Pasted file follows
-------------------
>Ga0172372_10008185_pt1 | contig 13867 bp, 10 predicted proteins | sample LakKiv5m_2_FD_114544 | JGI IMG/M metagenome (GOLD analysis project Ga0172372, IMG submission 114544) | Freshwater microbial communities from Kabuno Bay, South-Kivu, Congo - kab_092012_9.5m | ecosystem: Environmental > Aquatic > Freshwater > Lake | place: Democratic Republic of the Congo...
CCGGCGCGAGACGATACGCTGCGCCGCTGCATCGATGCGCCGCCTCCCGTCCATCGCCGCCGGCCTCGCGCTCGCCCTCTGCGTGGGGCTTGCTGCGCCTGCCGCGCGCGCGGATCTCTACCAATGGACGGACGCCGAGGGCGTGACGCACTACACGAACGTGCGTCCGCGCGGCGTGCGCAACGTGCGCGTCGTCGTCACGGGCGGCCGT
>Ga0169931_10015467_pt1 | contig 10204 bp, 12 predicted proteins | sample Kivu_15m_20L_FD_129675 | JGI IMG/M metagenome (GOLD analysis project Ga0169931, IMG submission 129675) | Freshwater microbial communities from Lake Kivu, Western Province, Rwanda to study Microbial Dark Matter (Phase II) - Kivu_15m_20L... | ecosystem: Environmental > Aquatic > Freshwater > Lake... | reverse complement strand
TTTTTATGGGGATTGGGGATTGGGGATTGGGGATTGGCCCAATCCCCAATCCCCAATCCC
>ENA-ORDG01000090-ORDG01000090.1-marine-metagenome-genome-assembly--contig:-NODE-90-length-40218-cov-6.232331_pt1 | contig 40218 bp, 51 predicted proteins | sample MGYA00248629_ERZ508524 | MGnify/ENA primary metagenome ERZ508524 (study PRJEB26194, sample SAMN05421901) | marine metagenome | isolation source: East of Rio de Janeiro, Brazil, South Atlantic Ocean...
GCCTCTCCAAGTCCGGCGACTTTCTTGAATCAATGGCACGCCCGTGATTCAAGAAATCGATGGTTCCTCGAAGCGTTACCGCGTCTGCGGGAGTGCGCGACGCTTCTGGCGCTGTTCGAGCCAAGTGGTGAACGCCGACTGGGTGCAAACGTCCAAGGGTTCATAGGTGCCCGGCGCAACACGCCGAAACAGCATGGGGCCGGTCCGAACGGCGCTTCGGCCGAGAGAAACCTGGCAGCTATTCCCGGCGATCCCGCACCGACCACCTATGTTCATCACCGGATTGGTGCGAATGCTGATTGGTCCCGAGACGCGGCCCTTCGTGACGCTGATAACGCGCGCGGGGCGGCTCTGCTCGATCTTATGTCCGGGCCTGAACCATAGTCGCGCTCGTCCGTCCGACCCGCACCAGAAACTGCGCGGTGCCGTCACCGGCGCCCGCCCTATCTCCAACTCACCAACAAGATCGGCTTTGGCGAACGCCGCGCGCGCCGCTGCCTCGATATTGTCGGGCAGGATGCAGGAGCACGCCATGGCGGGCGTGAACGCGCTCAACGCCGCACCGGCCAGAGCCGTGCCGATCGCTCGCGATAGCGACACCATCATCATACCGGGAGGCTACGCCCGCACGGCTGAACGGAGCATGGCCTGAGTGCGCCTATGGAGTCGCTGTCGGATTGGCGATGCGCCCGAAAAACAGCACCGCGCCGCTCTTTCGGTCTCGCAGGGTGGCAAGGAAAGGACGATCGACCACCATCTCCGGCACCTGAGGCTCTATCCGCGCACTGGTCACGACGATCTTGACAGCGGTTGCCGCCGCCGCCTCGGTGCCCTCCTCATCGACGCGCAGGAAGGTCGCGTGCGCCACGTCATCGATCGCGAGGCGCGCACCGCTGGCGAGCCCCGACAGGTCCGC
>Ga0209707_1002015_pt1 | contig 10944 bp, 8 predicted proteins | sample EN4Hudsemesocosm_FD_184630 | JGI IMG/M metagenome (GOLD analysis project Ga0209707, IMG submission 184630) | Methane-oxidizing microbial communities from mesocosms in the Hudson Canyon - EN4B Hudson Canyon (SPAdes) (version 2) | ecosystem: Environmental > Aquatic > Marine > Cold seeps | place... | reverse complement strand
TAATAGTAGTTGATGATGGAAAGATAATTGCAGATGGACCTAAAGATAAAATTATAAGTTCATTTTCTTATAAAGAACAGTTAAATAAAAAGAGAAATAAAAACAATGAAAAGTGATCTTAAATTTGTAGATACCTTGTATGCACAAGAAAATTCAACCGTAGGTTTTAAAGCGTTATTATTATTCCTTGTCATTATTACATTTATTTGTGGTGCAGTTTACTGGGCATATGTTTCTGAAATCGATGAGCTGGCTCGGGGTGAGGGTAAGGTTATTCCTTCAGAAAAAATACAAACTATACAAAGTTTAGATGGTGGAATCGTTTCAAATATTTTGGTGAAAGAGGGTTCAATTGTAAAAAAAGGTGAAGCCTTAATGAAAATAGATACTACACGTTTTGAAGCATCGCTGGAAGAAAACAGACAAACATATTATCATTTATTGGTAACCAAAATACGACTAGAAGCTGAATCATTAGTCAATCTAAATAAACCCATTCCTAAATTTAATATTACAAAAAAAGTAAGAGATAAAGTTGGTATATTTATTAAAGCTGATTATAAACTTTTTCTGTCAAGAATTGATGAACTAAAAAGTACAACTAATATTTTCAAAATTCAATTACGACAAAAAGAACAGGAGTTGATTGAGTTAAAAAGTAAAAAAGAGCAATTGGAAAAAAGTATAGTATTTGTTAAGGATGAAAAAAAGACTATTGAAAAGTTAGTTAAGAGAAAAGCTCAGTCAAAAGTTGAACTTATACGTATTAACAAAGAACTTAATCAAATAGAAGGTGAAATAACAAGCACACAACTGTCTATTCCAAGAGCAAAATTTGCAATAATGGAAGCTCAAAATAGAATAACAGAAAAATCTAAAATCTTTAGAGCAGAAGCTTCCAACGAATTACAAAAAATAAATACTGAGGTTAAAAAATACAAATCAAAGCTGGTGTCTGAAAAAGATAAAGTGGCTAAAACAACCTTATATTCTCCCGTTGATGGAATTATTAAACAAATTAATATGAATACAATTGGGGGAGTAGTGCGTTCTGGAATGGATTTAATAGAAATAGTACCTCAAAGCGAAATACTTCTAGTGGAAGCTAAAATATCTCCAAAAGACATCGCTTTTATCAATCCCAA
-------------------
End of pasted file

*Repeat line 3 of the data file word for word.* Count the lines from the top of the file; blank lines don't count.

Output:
>Ga0169931_10015467_pt1 | contig 10204 bp, 12 predicted proteins | sample Kivu_15m_20L_FD_129675 | JGI IMG/M metagenome (GOLD analysis project Ga0169931, IMG submission 129675) | Freshwater microbial communities from Lake Kivu, Western Province, Rwanda to study Microbial Dark Matter (Phase II) - Kivu_15m_20L... | ecosystem: Environmental > Aquatic > Freshwater > Lake... | reverse complement strand